Japan's new ambassador to the United States said the U.S. government cannot be neutral over the Senkaku Islands, although Washington says it does not take sides in the dispute between Japan and China.
"The U.S. government has made it clear that the islands are covered by the Japan-U.S. Security Treaty," Kenichiro Sasae told The Asahi Shimbun on Oct. 30. "Its stance cannot be neutral if it is to respond firmly in the event of use of force or provocation."
Sasae, 61, was vice foreign minister, the Foreign Ministry's top bureaucrat, when the government decided to nationalize the islands in September. He will move to Washington as ambassador in mid-November.
The Senkaku Islands, in the East China Sea, are administered by Japan but claimed by China and Taiwan. Known as Diaoyu in China, they have been at the center of the ongoing feud between Japan and China.
Sasae also said the Japanese government received no objection when it informed the United States that it was seeking to buy some of the islands from their private Japanese owner beforehand.
"The United States did not raise any opposition (to the move)," he said. "(The U.S. stance) was that it is a matter for Japan to decide."
He also defended the Japanese government's purchase as "the best" decision to administer the islands "in a peaceful and stable manner," rather than allowing the Tokyo metropolitan government to acquire them.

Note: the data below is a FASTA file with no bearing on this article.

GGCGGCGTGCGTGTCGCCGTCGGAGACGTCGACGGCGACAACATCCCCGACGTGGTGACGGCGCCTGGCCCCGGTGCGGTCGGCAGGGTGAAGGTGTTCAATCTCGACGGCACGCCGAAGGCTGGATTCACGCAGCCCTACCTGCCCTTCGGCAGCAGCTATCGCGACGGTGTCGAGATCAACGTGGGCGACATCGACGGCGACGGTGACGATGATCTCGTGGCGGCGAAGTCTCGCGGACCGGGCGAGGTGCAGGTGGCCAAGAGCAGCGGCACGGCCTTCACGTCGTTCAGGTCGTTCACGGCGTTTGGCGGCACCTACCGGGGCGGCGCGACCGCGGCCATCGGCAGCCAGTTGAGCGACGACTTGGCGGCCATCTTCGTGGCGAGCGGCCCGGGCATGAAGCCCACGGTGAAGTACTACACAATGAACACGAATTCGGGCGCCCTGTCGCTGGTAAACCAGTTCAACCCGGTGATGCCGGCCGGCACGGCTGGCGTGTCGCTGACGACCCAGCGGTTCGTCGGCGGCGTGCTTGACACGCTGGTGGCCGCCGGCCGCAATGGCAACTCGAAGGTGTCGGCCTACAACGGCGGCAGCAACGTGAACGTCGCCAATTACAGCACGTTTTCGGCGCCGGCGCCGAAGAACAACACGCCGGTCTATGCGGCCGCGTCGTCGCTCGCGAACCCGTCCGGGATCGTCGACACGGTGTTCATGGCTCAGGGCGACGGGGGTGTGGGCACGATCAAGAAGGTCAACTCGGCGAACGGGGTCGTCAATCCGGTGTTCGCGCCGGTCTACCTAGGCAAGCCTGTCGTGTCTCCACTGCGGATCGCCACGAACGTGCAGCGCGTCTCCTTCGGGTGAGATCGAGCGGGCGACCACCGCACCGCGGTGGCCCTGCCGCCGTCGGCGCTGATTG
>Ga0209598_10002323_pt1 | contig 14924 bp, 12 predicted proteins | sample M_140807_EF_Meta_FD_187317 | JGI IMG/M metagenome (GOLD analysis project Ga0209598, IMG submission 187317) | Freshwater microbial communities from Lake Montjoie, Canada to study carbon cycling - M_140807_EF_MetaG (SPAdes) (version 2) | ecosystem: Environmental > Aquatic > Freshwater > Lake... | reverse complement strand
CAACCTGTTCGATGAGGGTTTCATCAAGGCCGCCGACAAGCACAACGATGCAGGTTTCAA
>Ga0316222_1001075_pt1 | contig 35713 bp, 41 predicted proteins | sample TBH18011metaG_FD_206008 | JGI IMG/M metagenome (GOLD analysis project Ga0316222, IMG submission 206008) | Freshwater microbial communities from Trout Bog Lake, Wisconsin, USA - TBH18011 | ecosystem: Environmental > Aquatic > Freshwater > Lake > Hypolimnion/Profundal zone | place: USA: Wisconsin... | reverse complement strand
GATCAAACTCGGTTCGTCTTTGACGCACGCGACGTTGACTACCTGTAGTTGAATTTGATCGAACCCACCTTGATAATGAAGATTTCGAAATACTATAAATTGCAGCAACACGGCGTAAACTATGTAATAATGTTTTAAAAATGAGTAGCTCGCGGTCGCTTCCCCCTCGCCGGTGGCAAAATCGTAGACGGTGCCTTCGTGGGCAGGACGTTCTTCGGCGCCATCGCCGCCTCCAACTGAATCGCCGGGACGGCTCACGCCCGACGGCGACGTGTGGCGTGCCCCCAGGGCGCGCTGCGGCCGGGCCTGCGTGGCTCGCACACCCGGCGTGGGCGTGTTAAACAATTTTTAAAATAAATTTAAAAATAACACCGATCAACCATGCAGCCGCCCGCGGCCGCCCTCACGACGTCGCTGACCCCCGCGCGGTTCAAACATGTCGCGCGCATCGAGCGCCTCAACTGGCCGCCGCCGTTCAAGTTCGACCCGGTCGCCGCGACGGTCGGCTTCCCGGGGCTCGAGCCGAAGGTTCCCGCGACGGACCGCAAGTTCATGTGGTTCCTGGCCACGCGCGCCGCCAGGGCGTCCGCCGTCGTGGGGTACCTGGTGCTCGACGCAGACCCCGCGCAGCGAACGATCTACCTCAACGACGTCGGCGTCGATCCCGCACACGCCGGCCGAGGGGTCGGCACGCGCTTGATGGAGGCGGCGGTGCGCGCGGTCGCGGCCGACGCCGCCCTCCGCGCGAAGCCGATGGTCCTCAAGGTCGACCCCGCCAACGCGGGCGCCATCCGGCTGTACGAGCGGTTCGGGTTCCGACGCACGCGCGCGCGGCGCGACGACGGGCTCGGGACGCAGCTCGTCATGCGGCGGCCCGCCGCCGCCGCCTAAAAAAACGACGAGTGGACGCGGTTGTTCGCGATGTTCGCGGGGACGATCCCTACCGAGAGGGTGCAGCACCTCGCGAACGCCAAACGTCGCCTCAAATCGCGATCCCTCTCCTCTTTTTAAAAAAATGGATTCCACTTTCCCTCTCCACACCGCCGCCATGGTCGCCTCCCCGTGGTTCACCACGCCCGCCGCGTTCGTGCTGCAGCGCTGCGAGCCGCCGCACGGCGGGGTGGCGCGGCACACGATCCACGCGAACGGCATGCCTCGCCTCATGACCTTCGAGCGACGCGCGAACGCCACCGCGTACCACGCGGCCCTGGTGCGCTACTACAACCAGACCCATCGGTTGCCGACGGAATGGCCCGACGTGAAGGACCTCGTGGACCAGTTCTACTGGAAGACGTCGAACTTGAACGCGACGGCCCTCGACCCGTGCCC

At the time, the metropolitan government was led by nationalist Governor Shintaro Ishihara, who announced a plan to buy the islets in April.
But the Japanese central government's purchase triggered fierce anti-Japan demonstrations across China in September, creating a strain in bilateral relations that has yet to be resolved.
Sasae said the Chinese government had not shown understanding for the intention behind Japan's planned purchase when they communicated with each other over the matter.
In addition, the new ambassador stressed the need for a Japan-U.S. summit after the U.S. presidential election in November to fine-tune their strategies as allies over how to spread the value of democracy and market economy in the Asia-Pacific region.
"It is important to recognize afresh each other's role as allies in the changing global and Asian landscape and make a new Japan-U.S. relationship a starting point to cope with challenges together," he said.
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